Scarlet Oak
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Scarlet Oak

Scarlet oak
2014-11-02 14 15 16 Scarlet Oak foliage during autumn on Hunters Ridge Drive in Hopewell Township, New Jersey.jpg
Tree in autumn
Scientific classification edit
Kingdom: Plantae
Clade: Angiosperms
Clade: Eudicots
Clade: Rosids
Order: Fagales
Family: Fagaceae
Genus: Quercus
Subgenus: Quercus subg. Quercus
Section: Quercus sect. Lobatae
Species: Q. coccinea
Binomial name
Quercus coccinea
Quercus coccinea range map 1.png
Synonyms[1]

Quercus coccinea, the scarlet oak, is an oak in the red oak section Quercus sect. Lobatae. The scarlet oak can be mistaken for the pin oak, the black oak, or occasionally the red oak. On scarlet oak the sinuses between lobes are "C"-shaped in comparison to pin oak (Q. palustris), which has "U"-shaped sinuses and the acorns are half covered by a deep cap.[2]

Scarlet oak is mainly native to the central and eastern United States, from southern Maine west to Wisconsin, Michigan and Missouri, and south as far as Louisiana, Alabama, and Georgia.[3] It occurs on dry, sandy, usually acidic soils. It is often an important canopy species in an oak-heath forest.[4][5]

Description

Quercus coccinea is a medium-large deciduous tree growing to 20-30 m (67-100 feet) tall with an open, rounded crown.

The leaves are glossy green, 7-17 cm (2.8-6.8 inches) long and 8-13 cm (3.2-5.2 inches) broad, lobed, with seven lobes, and deep sinuses between the lobes. Each lobe has 3-7 bristle-tipped teeth. The leaf is hairless (unlike the related pin oak, which has tufts of pale orange-brown down where the lobe veins join the central vein). The common English name is derived from the autumn coloration of the foliage, which generally becomes bright scarlet; in contrast, pin oak foliage generally turns bronze in autumn.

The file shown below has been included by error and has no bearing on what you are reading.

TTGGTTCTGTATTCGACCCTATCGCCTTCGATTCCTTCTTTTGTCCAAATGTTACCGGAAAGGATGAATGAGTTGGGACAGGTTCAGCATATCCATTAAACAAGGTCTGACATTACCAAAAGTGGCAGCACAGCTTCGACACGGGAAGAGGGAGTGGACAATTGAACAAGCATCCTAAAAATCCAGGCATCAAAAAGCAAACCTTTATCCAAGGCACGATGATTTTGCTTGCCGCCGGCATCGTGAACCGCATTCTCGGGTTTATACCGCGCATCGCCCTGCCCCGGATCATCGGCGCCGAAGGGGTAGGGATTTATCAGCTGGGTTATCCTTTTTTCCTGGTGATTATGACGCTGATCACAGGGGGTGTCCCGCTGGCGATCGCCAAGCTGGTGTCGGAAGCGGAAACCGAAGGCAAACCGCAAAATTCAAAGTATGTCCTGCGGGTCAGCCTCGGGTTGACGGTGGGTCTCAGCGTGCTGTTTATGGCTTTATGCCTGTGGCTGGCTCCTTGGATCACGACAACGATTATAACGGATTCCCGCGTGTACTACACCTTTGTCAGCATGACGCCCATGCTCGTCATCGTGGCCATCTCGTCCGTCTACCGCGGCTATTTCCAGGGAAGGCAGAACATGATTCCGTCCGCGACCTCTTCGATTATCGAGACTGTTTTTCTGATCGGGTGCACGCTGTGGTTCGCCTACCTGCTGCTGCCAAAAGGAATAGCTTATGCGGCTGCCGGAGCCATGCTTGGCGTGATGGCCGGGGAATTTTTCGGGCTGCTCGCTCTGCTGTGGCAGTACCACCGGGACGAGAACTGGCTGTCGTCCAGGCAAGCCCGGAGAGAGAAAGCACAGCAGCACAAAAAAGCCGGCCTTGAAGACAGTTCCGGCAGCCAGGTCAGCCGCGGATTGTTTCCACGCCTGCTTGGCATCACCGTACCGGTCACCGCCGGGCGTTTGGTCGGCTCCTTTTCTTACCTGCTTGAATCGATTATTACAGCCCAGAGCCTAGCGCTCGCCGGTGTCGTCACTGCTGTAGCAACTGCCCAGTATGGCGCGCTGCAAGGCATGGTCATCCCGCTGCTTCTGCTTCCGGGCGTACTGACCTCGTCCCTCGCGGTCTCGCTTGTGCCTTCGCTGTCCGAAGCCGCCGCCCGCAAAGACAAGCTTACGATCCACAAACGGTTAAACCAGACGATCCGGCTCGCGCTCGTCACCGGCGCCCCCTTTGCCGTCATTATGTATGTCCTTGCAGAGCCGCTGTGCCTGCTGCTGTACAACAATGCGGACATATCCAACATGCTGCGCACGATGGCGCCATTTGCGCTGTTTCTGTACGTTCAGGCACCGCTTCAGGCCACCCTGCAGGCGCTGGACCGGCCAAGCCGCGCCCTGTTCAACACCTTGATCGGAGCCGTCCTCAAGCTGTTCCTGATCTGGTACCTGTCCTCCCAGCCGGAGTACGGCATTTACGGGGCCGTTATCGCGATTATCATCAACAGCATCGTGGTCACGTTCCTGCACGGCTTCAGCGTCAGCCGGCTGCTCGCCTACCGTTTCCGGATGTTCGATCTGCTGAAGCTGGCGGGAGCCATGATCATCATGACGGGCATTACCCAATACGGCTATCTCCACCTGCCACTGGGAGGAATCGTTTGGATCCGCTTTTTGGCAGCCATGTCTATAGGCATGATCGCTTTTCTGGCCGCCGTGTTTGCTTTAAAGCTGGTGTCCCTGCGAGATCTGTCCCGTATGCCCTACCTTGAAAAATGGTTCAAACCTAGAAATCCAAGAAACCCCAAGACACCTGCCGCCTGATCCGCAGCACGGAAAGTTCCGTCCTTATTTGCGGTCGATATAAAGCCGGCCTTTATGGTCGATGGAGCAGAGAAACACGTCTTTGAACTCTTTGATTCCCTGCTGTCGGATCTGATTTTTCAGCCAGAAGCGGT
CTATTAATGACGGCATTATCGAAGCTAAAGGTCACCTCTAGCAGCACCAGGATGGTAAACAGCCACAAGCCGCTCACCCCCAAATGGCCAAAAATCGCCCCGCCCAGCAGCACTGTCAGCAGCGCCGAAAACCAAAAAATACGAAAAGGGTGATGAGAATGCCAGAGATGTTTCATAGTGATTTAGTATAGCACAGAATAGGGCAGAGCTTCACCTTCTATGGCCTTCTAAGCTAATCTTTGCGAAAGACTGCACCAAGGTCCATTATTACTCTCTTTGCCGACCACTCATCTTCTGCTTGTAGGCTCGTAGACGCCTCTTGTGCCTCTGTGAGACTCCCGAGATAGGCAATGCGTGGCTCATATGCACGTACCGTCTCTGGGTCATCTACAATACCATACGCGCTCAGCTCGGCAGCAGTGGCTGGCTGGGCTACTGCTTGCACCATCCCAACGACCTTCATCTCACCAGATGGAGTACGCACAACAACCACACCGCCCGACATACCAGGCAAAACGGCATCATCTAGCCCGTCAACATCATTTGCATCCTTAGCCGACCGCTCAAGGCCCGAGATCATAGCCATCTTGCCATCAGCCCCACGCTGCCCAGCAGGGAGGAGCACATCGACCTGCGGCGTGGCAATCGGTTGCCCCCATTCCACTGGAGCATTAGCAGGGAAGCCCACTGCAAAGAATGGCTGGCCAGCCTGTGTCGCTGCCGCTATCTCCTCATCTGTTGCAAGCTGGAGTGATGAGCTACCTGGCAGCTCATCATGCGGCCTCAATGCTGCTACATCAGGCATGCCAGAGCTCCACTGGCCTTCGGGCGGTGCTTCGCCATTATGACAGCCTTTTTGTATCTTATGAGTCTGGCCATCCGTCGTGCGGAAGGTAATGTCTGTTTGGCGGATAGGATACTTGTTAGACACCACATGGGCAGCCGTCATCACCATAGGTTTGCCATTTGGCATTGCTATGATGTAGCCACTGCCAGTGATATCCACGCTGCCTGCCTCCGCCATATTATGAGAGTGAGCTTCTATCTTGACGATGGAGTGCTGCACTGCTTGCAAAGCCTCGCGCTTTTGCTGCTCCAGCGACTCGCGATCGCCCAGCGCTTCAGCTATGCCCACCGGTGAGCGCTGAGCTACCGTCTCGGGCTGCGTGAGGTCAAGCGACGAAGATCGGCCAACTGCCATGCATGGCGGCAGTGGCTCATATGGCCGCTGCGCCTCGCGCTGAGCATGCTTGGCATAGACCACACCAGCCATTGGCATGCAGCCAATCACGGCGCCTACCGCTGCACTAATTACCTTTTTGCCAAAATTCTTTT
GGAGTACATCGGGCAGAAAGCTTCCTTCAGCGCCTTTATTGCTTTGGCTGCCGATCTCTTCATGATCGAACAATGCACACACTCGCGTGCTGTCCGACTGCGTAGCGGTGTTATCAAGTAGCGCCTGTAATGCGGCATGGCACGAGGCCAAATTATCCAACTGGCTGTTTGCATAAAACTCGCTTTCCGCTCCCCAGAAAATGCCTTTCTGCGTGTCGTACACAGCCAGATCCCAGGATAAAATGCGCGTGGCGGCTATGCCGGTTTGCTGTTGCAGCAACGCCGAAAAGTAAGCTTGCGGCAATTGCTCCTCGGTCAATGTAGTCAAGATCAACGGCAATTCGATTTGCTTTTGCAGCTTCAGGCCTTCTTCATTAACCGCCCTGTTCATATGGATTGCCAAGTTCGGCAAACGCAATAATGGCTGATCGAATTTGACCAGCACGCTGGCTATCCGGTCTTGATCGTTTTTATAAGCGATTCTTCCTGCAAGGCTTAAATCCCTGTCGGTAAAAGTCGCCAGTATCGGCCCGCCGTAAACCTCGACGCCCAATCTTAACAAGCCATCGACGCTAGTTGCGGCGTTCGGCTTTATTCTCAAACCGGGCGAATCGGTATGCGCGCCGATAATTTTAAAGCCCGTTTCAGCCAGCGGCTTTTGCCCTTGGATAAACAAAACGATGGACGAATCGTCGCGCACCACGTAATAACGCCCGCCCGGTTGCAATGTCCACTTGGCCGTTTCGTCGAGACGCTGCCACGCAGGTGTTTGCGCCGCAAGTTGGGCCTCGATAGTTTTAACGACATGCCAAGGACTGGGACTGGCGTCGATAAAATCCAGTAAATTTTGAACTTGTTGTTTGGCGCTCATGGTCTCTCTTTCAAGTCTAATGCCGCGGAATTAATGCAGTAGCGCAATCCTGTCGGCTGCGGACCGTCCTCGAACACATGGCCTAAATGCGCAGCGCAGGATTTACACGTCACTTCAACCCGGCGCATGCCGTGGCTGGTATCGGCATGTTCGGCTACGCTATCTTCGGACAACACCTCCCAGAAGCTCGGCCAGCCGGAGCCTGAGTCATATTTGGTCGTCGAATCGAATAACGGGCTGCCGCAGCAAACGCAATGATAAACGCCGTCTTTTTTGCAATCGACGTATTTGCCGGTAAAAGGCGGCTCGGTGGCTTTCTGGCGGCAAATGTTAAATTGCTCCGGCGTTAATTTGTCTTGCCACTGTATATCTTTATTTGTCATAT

The acorns are ovoid, 7-13 mm broad and 17-31 mm long, a third to a half covered in a deep cup, green maturing pale brown about 18 months after pollination; the kernel is very bitter.[6]

Uses

Scarlet oak is sometimes planted as an ornamental tree, popular for its bright red fall color, although the tree is less commonly seen in cultivation than Q. rubra (the northern red oak) and Q. palustris (pin oak). The cultivar 'Splendens' has gained the Royal Horticultural Society's Award of Garden Merit.[7][8]

The wood is generally marketed as red oak, but is of inferior quality, being somewhat weaker and not forming as large a tree.

References

  1. ^ "Quercus coccinea Münchh.". World Checklist of Selected Plant Families (WCSP). Royal Botanic Gardens, Kew – via The Plant List.
  2. ^ University of Connecticut Plant Database: Quercus coccinea
  3. ^ "Quercus coccinea". County-level distribution map from the North American Plant Atlas (NAPA). Biota of North America Program (BONAP). 2014.
  4. ^ The Natural Communities of Virginia Classification of Ecological Community Groups (Version 2.3), Virginia Department of Conservation and Recreation, 2010 Archived January 5, 2011, at the Wayback Machine.
  5. ^ Schafale, M. P. and A. S. Weakley. 1990. Classification of the natural communities of North Carolina: third approximation. North Carolina Natural Heritage Program, North Carolina Division of Parks and Recreation.
  6. ^ Nixon, Kevin C. (1997). "Quercus coccinea". In Flora of North America Editorial Committee. Flora of North America North of Mexico (FNA). 3. New York and Oxford – via eFloras.org, Missouri Botanical Garden, St. Louis, MO & Harvard University Herbaria, Cambridge, MA.
  7. ^ "Quercus coccinea 'Splendens': scarlet oak 'Splendens'". RHS Gardening. Royal Horticultural Society.
  8. ^ "AGM Plants - Ornamental" (PDF). Royal Horticultural Society. July 2017. p. 83. Retrieved 2018.

External links


  This article uses material from the Wikipedia page available here. It is released under the Creative Commons Attribution-Share-Alike License 3.0.

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